COVID-19 reduces the numbers and functional competence of certain types of immune cells in the blood, say LMU researchers. This could affect responses to secondary infections.
The SARS-CoV-2 coronavirus causes moderate to severe disease in 3-10% of those infected. In such cases, the immune system overreacts to the virus, triggering an aberrant innate immune response that is characterized by systemic inflammation, intravascular blood clotting and damage to the cardiovascular system. A team led by immunology professor Anne Krug at LMU’s Biomedical Center (BMC), which included many researchers based at the BMC and the LMU Medical Center, has carried out a comprehensive study of this phenomenon, and uncovered hitherto unknown effects of the virus on the immune system. In the journal PLOS Pathogens, they report that, following infection with SARS-CoV-2, the numbers of immune cells called dendritic cells in the circulation decline, while the functionality of the remaining fraction is impaired. The authors believe that this could make patients more susceptible to secondary infections during, and immediately after recovery from a bout of COVID-19.
Dendritic cells (DCs) are responsible for initiating immune responses against invasive pathogens. They do so by activating helper T cells, which in turn stimulate B cells to secrete antibodies directed against the invader. Krug and her colleagues set out to determine the effects of moderate to severe coronavirus infection on this process. They analyzed blood samples obtained from 65 COVID-19 patients who had been treated at the LMU Medical Center. They found that there were fewer DCs in these samples than in the blood of healthy controls. Furthermore, DCs isolated from the blood of patients showed a reduced ability to activate T cells. “We had actually expected that DCs isolated from patients infected with SARS-CoV-2 would activate T cells more potently than DCs obtained from healthy donors,” says Krug. “However, we discovered that, in the course of the disease, the proteins present on the surface of the DCs in patients’ blood were altered in a way that made them more likely to inhibit T cell responses.” In spite of this, by 15 days after diagnosis 90% of these patients had generated antibodies directed against the SARS-CoV-2 spike protein, and many of them had also activated a T cell response. – these responses are the hallmarks of a robust immune reaction against the virus. “So, the drop in the numbers and reduced functionality of DCs does not seem to have a negative impact on the immune response to the coronavirus itself,” Krug says.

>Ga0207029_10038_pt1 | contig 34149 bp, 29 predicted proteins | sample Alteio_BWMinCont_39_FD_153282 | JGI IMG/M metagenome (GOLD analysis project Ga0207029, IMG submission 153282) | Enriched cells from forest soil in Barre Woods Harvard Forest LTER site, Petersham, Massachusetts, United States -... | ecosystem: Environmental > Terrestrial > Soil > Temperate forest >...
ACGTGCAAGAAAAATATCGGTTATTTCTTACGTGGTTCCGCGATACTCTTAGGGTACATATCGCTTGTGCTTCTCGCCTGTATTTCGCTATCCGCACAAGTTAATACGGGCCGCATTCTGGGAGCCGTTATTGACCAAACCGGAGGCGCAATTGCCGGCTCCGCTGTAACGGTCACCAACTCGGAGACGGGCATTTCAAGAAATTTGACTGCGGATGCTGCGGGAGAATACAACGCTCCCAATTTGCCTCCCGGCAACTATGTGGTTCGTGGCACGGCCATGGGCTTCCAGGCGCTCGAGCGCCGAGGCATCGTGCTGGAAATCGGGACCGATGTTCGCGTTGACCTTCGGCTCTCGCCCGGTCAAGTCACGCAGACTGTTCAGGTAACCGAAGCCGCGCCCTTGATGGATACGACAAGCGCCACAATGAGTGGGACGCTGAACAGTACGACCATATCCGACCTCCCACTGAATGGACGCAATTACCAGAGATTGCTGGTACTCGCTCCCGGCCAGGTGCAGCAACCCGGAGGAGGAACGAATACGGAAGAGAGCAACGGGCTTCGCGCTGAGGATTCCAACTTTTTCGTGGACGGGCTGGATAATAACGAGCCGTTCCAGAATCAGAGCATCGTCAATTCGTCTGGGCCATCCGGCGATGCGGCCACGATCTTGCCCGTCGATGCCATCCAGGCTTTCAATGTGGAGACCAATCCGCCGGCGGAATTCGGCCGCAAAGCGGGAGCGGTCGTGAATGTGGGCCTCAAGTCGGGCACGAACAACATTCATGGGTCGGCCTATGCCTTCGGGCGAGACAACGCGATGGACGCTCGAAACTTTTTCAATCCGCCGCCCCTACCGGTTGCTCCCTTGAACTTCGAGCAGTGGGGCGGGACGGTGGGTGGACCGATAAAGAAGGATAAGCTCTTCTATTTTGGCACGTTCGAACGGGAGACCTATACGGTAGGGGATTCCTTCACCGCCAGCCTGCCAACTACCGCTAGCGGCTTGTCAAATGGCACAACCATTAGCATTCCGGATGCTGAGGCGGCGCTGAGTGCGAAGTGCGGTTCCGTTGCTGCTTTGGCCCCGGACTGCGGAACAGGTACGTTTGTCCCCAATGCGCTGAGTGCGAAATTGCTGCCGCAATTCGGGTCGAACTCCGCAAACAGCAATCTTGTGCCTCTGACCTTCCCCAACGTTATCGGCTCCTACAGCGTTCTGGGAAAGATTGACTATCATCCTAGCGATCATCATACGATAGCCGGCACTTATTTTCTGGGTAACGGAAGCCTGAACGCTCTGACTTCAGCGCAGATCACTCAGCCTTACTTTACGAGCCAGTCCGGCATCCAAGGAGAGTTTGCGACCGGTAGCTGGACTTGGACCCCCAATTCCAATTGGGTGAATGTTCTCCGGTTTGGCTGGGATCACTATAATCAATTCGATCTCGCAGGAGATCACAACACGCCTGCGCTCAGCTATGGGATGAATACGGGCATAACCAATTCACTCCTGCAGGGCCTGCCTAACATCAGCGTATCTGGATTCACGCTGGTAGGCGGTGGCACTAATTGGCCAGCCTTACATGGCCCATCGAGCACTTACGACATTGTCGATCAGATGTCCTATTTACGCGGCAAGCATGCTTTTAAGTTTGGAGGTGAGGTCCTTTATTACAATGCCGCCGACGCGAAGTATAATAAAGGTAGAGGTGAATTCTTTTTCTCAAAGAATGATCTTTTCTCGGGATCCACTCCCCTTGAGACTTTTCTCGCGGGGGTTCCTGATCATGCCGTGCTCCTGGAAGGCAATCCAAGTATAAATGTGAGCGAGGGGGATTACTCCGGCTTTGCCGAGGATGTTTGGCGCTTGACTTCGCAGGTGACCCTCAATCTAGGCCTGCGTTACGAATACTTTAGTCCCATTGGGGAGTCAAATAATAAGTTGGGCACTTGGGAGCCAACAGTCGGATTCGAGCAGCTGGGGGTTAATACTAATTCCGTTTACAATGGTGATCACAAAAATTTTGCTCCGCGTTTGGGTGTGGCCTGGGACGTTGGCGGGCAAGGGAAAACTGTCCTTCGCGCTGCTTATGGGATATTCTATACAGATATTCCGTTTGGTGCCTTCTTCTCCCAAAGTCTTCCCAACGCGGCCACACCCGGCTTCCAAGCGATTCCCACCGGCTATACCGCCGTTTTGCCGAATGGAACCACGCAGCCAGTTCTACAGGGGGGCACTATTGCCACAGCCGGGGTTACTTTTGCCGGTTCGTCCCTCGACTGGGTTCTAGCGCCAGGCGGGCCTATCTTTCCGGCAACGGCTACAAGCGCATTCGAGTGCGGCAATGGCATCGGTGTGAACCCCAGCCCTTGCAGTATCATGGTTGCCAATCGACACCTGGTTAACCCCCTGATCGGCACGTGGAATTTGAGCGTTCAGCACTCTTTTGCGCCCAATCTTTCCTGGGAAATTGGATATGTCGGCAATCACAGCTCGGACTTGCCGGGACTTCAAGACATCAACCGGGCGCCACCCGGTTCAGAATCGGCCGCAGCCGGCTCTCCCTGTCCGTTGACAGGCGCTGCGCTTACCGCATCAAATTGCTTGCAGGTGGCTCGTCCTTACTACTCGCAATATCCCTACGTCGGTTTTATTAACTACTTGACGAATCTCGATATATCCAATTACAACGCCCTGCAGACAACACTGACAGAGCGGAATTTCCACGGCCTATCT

However, she is convinced that the reduced number and altered function of DCs is significant. It is conceivable that this might cause the immune system to react less strongly than expected to bacterial or other viral infections following recovery from COVID-19, but this possibility will require further clinical investigation.
What might account for the depletion of DCs in the blood and the decrease in their capacity to stimulate T cells? – Krug has several hypotheses to offer. It could in fact represent an appropriate regulatory process, she suggests. COVID-19 is often associated with vigorous inflammation reactions – so the phenomenon might be part of an attempt to downregulate inflammatory processes. Dendritic cells might migrate from the blood into inflamed tissues, such as the lung, which could explain the fall in the numbers of DCs in the circulation. “However, we also found that the regeneration of dendritic cells is delayed,” Krug points out. The authors of the study believe that this phenomenon could weaken the ability of patients to mount effective immune responses to other pathogens during, and in the immediate aftermath of a symptomatic COVID-19 infection. The team will now explore this issue further in an effort to determine whether the effects of SARS-CoV-2 on DCs play a role in long-term COVID.